Updated: March 2, 2021
Iran’s authorities are carrying out a vicious crackdown following the outbreak of nationwide protests on November 15, arresting thousands of protesters as well as journalists, human rights defenders and students to stop them from speaking out about Iran’s ruthless repression, Amnesty International said on Monday.
At least 304 people were killed and thousands were injured between November 15 and 18 as authorities crushed protests using lethal force, according to credible reports compiled by the Amnesty. The Iranian authorities have refused to announce a figure for those killed.
[read_more id="2" more="Read full article" less="Read less"]
“Harrowing testimony from eyewitnesses suggests that, almost immediately after the Iranian authorities massacred hundreds of those participating in nationwide protests, they went on to orchestrate a wide-scale clampdown designed to instil fear and prevent anyone from speaking out about what happened,” said Philip Luther, Middle East and North Africa Research Director at Amnesty International.
Video footage verified by Amnesty’s Digital Verification Corps, backed up by witness testimony, shows Iranian security forces opening fire on unarmed protesters who did not pose any imminent risk. The majority of the deaths that the organization has recorded occurred as a result of gunshots to the head, heart, neck and other vital organs indicating that the security forces were shooting to kill.
The UN has stated that it has information suggesting that at least 12 children are among those killed. According to Amnesty International’s research, they include 15-year-old Mohammad Dastankhah, who was shot in the heart in Shiraz, Fars province, as he passed by the protests on his way home from school, and 17-year-old Alireza Nouri, who was killed in Shahriar, Tehran province.
“Instead of continuing with this brutal campaign of repression, the Iranian authorities must immediately and unconditionally release all those who have been arbitrarily detained,” said Philip Luther.
“The international community must take urgent action, including through the UN Human Rights Council holding a special session on Iran to mandate an inquiry into the unlawful killings of protesters, horrifying wave of arrests, enforced disappearances and torture of detainees, with a view to ensuring accountability.”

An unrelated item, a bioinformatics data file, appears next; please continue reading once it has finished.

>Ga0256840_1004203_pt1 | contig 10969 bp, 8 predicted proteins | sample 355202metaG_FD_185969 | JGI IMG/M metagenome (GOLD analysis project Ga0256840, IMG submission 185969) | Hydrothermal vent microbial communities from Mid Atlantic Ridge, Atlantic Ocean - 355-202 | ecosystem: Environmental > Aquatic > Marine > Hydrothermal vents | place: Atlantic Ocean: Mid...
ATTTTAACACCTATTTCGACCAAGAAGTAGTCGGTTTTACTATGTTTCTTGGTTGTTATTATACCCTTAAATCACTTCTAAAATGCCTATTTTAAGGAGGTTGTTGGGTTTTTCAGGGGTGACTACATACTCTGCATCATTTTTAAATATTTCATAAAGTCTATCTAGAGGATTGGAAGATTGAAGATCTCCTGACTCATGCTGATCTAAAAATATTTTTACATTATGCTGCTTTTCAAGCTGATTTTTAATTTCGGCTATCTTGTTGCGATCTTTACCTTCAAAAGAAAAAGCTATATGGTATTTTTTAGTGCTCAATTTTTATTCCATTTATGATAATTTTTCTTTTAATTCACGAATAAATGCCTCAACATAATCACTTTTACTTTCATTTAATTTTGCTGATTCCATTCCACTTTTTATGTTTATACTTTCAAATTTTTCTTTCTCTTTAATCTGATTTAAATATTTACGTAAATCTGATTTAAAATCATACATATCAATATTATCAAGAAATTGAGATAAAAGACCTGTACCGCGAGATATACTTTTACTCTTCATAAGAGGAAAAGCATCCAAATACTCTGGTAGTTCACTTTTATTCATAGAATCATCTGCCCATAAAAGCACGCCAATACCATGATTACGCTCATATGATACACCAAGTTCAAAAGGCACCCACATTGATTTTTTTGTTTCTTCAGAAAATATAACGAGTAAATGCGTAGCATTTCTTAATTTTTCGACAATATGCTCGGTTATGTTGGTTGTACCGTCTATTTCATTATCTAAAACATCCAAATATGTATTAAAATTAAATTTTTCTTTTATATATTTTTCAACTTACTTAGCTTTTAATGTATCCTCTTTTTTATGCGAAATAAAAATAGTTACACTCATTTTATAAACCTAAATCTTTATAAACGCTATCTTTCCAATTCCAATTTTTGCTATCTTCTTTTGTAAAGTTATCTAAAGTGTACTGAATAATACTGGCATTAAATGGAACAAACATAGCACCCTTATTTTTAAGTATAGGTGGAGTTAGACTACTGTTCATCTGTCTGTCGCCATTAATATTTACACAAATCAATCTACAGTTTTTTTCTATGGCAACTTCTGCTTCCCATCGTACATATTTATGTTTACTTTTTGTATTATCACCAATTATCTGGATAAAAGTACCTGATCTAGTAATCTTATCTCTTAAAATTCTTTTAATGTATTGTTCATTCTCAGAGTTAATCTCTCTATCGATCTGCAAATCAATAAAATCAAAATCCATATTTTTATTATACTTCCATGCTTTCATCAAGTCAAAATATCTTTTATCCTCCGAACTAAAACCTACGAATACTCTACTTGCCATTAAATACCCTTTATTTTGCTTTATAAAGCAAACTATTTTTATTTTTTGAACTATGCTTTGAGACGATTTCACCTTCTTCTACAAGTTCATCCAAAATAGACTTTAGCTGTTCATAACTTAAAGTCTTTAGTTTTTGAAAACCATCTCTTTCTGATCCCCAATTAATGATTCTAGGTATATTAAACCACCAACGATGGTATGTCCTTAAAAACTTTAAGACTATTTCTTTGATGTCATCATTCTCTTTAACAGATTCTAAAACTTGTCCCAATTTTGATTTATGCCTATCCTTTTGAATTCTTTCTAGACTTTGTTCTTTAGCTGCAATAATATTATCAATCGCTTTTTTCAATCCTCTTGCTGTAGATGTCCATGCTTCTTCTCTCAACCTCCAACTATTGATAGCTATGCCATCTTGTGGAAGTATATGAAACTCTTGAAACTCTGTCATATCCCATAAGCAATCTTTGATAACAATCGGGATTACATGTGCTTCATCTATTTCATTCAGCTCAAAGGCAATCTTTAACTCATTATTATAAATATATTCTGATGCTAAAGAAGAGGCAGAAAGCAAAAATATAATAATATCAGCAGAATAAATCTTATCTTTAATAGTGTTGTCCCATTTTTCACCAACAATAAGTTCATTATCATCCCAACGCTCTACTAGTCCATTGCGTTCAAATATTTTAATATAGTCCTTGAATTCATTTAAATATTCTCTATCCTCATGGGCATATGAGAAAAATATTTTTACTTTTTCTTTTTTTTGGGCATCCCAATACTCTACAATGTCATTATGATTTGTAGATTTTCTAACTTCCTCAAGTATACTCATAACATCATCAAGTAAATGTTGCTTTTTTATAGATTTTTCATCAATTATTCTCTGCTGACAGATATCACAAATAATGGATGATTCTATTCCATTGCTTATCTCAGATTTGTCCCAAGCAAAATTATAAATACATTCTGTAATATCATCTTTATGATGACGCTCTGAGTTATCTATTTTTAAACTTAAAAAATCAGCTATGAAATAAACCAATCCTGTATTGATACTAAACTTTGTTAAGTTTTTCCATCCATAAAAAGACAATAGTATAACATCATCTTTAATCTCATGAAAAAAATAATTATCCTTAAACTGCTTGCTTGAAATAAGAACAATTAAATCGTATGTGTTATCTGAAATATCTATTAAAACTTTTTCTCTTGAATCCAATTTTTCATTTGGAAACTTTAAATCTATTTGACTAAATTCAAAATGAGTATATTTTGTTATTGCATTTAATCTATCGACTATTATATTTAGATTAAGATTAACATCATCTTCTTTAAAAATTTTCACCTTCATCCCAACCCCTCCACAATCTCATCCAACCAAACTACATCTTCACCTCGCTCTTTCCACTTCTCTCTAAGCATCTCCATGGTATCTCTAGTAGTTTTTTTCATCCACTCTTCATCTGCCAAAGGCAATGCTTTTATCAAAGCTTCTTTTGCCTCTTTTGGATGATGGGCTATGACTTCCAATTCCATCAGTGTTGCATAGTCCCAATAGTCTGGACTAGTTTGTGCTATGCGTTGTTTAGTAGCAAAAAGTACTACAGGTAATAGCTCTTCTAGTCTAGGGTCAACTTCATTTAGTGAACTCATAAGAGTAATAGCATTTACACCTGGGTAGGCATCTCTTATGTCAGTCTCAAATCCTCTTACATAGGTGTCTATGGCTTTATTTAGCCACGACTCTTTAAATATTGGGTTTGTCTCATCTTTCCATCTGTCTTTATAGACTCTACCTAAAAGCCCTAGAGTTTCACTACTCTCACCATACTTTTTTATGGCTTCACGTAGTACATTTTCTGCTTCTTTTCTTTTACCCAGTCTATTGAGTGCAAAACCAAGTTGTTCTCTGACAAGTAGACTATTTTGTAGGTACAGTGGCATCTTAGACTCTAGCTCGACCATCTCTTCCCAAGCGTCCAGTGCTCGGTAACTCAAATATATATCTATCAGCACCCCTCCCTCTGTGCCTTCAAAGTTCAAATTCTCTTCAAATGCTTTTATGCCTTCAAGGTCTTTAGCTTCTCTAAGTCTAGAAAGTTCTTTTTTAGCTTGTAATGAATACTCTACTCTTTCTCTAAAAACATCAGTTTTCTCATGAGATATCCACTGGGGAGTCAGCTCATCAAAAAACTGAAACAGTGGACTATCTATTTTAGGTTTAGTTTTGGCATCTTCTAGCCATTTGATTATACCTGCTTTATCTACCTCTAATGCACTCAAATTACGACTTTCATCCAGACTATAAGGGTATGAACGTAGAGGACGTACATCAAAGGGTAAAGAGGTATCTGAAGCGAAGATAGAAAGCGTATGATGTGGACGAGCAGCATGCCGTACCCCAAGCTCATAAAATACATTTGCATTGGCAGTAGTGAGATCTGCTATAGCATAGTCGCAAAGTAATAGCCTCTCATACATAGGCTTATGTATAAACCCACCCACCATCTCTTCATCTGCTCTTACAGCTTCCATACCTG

On November 17, the third day of protests, state media reported that more than 1,000 protesters had been arrested. On November 26, Hossein Naghavi Hosseini, a spokesperson for Iran’s parliamentary committee for national security and foreign policy, said 7,000 people had been arrested. The authorities have yet to provide an official figure.
Several sources independently told Amnesty International that security forces are still carrying out raids across the country to arrest people in their homes and places of work.
Children as young as 15 have been detained alongside adults, including in Fashafouyeh prison, Tehran province, which is notorious for torture and other ill-treatment. Other places where detainees have been held are military barracks and schools.
Various government officials, including the Supreme Leader and the head of the judiciary, have labelled protesters as “villains” and “rioters” and associated protesters with foreign powers. State media has called for the death penalty to be used against protest “leaders”.
Also being targeted for arbitrary arrest and detention are journalists, students and human rights defenders, including minority rights and labour rights activists, and people from ethnic minority groups.
Journalist Mohammad Massa’ed was arrested on November 23 after posting a tweet about the near-total internet shutdown imposed by the authorities between November 16 and around November 24. He was released on bail several days later.
Activist Soha Mortezaei was one of dozens of students arrested during a protest at Tehran University on November 18. She has been detained without access to her lawyer or family since. Security officials based in the university had previously threatened to torture her with electric shocks and detain her in a mental hospital.
Minority rights activists arrested include Akbar Mohajeri, Ayoub Shiri, Davoud Shiri, Babak Hosseini Moghadam, Mohammad Mahmoudi, Shahin Barzegar and Yashar Piri who were all arrested in their places of work in Tabriz, East Azerbaijan province.
Some prisons and detention centers are now reported to be experiencing severe overcrowding. On November 25, the head of the city council of Rey in Tehran province expressed concern to reporters that Fashafouyeh prison is extremely overcrowded and has neither the capacity nor the facilities to accommodate such large numbers of detainees.
The United States and other countries have been blamed for the nationwide protests. The advocacy director for the Middle East and North Africa at Amnesty International USA, Philippe Nassif said:
“Though Iranian authorities have been asserting that the recent protests in Iran are the result of government opponents abroad in countries like the United States, the responsibility for the harsh crackdown lies with the Iranian authorities themselves who have engaged in a deliberate, calculated and deadly suppression.
“The people of Iran have a fundamental right to protest with the Iranian authorities have used lethal and excessive force, resulting in at least 304 deaths and many injuries. Those arbitrarily arrested during the recent protests join the hundreds of civil society activists—including human rights defenders, lawyers, women’s rights activists, labor rights activists, death penalty abolitionists, minority rights advocates, and environmental activists who have been imprisoned solely for exercising their right to peacefully express their viewpoint.”